Risk Is Part of the Game
Risk Is Part of the Game
Submitted by Peter Åstedt
I often hear from artists that I work with these two questions. #1: Is this good for us, I mean the best we can put our money into? #2 How big are the chances we get something out of it?
It doesn’t matter what the topic is. The only time they gladly spend money is when they buy new instruments or record, sometimes even videos since it’s fun and centers around them. When it comes to PR, traveling, meetings and other activities that cost money, these questions arise. I’m fascinated that it’s only in the creative business I experience this. It is the same in the movie industry, but I never really got that in the normal startup race that is out there.
If you start a company, you must, in most cases, invest money. Let say you have opened a small shop selling clothes not in the center of town but on a backstreet. It goes pretty well. Suddenly you get an opportunity to get a good spot at the top of the busiest streets in town. You also get to double your floor space. It's a great opportunity. Of course, you need to invest in the new store if you take the space. You would have to buy more inventory, hire more staff and with expansion, you must do PR for your new location. A lot of work and risk. You can be safe keep your old shop, just keep going. Or take the chance and start something bigger.
Would you expect the landlord of the new space to get you the store free from rent in 6 months? I mean you take a risk by moving there! Of course not, and most people don’t think that would work. In the first place, the landlord doesn't give a damn of your risk. He has space and takes a risk by not having it rented out. And you are a risk too. If you fail in your expansion you might quit, and he must look for another tenant and that can make him lose money.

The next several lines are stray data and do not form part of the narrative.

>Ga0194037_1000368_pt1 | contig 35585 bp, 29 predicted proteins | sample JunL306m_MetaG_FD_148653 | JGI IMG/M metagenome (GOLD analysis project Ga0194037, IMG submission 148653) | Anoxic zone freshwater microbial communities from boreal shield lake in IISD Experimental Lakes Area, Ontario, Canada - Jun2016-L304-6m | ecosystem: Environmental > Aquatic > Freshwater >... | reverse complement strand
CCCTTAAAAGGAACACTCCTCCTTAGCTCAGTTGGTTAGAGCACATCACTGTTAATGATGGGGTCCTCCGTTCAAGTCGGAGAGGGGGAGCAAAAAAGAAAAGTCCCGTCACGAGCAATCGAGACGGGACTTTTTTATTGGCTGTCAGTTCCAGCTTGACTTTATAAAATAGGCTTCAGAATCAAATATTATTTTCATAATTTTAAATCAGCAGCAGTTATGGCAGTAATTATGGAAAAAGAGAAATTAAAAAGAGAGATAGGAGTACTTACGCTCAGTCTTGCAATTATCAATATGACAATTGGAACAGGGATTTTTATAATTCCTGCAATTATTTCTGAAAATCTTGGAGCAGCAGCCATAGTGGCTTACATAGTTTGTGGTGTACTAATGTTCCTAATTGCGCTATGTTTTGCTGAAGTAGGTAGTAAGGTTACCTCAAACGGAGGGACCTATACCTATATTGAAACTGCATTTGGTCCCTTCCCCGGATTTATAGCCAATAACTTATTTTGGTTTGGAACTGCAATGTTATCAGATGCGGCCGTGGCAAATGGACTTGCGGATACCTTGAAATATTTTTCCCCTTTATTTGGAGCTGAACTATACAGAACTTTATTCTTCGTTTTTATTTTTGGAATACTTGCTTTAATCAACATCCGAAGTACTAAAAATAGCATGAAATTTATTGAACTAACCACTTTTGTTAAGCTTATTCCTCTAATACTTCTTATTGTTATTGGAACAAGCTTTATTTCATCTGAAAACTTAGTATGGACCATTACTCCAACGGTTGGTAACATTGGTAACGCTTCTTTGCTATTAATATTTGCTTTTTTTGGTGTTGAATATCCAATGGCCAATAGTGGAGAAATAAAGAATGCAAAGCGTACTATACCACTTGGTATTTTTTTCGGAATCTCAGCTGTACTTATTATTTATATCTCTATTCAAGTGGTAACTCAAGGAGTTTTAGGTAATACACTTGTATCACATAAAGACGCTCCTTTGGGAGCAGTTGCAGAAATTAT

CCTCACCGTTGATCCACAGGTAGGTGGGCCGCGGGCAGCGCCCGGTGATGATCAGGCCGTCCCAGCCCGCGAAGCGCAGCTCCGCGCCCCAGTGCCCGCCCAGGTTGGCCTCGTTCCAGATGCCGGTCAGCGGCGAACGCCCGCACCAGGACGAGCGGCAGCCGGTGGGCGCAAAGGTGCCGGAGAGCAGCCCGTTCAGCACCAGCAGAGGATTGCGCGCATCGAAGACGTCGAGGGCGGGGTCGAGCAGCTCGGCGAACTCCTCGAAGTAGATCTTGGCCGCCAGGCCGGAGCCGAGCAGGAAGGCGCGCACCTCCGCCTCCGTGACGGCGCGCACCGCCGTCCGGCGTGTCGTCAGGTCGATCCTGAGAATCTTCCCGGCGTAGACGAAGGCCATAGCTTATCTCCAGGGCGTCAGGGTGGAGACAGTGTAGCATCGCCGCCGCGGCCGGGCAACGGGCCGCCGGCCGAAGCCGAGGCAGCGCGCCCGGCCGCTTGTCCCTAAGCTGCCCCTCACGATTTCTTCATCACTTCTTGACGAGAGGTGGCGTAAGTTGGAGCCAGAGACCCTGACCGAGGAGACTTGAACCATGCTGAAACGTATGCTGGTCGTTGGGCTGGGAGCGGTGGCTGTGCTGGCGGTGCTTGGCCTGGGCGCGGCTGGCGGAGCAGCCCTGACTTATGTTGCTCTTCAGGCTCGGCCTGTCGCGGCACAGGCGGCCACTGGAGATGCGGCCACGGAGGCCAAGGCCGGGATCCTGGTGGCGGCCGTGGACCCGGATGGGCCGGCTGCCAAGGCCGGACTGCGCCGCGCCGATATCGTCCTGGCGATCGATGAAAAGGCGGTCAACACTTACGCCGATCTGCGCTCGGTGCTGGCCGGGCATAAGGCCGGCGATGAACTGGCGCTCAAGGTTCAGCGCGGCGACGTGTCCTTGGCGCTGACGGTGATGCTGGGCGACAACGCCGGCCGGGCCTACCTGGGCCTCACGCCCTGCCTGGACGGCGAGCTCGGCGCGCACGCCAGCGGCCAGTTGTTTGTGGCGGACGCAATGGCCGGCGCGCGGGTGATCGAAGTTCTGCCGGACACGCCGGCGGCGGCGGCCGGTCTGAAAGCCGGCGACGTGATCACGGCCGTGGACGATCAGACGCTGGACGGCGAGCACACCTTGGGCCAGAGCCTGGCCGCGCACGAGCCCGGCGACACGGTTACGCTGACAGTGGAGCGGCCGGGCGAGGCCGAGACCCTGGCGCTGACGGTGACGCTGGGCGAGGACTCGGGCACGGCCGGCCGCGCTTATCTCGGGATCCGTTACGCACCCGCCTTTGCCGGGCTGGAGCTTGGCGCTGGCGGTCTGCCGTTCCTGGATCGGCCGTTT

This is pretty simple stuff, huh?
Why on earth is the same concept so hard to grasp around a creative career? Yes, you need to invest to make your career bigger. The more risk the faster things go. No risk at all and you keep it on the same small level.
Think about the big store as a showcase festival. No, they don't want to hear your whining on investment. They can easily replace you like the landlord can choose another tenant. Yes, if you are important it’s a different story. If it is an apple store being opened the landlord probably can let it go free in a couple of months for longer tenancy. But you are not, you are the small store getting an opportunity.
Can the landlord tell you that it will be risk-free to move in? Or if it is the best choice?
Of course not. It's a risk that you can never calculate. Maybe the city makes some changes in the plan out and suddenly this busy street becomes quiet. Maybe other stores move in and the area is not hip right now and people go in other directions. Or people are buying things online and they won't visit your store. No one knows if it is worth it, it's a gut feeling. Best choice? Well, maybe you get an offer from an even better location pretty soon. But it has taken you four years just to get this offer, so it's not likely that it will happen. Same here, you must have a gut feeling.
Same with a showcase festival. No one will know in advance what the outcome will be. You must have a gut feeling, a mind to take a risk and be a doer to get something done. In all these cases to minimize the risk, you must work hard. Hard work will always bring the risk down. A good way to not take a risk is to not do anything special and just go with the flow.
No, we don't care that you take a risk. The days when you have grown bigger the less risk you have to calculate. But stop whining about it. You don't hear shopkeeper going around complaining around the risk they have to take. To them it's natural. It should be natural for people in the creative industry too.
Risk is always part of the game.
Editor's Note: Peter Åstedt has been working in the music industry for over 30 years. He has started record labels, distribution systems and publishing companies. Peter also runs several major showcase festivals.He has worked with the Top Ten most streamed songs and had music on both the Olympics and SuperBowl.